Another breast cancer study, this time with fatigued breast cancer patients, was observed. The patients practiced 3 months of Iyengar yoga. After 3 months of yoga there were 282 genes that were upregulated and 153 genes that were downregulated. The expression of NF-κB was significantly lowered. This suggests a lowering of inflammation. At the same time questionnaires showed that the fatigue factors had been significantly reduced 3 months after initiating yoga exercises.

8. Mindful meditation used in younger breast cancer patients

A group of 39 breast cancer patients diagnosed before the age of 50 received six weekly 2-hour sessions of mindful awareness practices (MAP). This program is tailored to cancer survivors. In addition to the group sessions the patients also did daily exercises of between 5 minutes and 20 minutes by themselves. The control group consisted of patients on a wait list. The investigators used several psychological measure (depression and stress) and physical measures (fatigue, hot flashes and pain) to assess their progress. Gene expression in the genome and inflammatory proteins were measured at baseline and after the intervention. Mindful practices showed clear benefits: they reduced stress, and sleep disturbances, hot flashes and fatigue showed improvement. Depression was also marginally reduced. There were 19 proinflammatory genes that had been turned off, but not in the control group that did not do mindful practices. Tests for changed genes revealed that transcription factor NF-κB was significantly downregulated. Conversely the anti-inflammatory glucocorticoid receptor and the interferon regulatory factors were increased. Downregulated genes were shown to come from monocytes and dendritic cells while the upregulated genes came from B lymphocytes.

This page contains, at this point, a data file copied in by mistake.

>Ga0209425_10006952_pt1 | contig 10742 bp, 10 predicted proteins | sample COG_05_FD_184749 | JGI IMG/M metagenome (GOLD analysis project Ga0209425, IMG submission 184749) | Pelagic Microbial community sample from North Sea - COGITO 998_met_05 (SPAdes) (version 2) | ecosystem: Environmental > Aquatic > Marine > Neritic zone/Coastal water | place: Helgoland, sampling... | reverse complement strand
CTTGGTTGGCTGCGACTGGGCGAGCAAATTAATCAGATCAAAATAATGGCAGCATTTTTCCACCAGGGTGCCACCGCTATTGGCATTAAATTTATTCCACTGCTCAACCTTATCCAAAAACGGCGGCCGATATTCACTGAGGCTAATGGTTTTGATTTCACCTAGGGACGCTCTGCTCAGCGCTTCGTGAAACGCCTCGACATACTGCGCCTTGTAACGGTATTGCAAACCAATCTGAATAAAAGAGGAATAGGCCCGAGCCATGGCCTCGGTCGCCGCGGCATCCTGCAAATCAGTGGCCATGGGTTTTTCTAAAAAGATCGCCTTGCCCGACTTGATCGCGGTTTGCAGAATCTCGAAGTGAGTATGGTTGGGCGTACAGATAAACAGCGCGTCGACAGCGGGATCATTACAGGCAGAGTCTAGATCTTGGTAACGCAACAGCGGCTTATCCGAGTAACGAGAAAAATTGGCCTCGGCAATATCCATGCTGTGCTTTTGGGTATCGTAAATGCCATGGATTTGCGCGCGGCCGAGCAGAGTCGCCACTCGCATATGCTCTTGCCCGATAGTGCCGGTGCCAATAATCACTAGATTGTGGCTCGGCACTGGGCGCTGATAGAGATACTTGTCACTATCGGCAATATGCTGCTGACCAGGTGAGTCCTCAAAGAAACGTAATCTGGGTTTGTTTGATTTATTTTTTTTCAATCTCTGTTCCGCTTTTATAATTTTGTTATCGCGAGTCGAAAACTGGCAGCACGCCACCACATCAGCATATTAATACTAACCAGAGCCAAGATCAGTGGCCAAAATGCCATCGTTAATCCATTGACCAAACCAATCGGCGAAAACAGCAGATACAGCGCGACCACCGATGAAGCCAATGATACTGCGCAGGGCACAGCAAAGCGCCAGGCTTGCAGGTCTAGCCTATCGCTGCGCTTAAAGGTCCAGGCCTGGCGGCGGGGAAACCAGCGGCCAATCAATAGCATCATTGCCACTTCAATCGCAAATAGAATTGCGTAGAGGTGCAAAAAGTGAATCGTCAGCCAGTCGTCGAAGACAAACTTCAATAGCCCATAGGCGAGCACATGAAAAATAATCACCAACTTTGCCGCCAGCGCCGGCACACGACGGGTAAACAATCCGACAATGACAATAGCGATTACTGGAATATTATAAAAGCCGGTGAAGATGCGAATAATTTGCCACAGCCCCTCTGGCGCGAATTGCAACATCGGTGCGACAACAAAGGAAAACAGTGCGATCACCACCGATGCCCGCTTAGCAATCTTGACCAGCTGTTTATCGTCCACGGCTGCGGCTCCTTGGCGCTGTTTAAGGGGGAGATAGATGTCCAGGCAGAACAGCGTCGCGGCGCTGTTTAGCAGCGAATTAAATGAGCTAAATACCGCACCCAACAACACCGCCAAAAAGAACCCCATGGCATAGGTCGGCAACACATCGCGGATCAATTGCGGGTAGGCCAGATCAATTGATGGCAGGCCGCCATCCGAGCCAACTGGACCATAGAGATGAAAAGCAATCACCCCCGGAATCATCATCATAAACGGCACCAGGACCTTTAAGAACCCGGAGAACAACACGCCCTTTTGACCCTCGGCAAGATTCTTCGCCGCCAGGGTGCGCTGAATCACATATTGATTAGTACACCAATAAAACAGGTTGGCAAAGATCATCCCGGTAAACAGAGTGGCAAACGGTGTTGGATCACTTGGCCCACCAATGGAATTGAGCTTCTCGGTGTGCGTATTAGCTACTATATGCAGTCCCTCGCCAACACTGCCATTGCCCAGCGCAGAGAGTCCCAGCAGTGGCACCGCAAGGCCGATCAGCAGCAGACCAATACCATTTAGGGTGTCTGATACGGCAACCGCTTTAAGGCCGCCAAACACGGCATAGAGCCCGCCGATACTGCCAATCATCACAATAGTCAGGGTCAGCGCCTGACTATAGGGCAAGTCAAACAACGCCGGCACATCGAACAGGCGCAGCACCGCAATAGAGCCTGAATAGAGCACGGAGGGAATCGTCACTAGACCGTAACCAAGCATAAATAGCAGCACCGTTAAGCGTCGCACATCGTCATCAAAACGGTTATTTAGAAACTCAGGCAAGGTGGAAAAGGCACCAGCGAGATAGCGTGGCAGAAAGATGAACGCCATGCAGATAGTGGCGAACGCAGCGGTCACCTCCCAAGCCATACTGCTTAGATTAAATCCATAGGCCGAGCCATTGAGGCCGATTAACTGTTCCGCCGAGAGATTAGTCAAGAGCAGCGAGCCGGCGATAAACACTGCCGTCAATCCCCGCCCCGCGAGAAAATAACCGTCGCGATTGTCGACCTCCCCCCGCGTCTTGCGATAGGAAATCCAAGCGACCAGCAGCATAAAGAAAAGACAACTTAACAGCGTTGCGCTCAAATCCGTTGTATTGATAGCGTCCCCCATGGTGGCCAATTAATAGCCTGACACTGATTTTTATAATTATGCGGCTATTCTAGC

9.  Telomerase gene expression

Lifestyle modification changes telomerase gene expression: 48 patients with high blood pressure were enrolled either in an extensive lifestyle program teaching them about losing weight, eating less sodium, exercising, adopting a healthy diet and drinking less alcohol; the other choice was to use transcendental meditation (TM) combined with health education with weekly sessions for 4 months. It turned out that both programs led to an increased expression of telomerase genes. Both groups did not show telomerase changes, but the authors stated that the observation time was too short for that to occur. The extensive health education program turned out to be better for patients with high blood pressure as it decreased the diastolic blood pressure more and resulted in healthier lifestyles.

10. Older patients with insomnia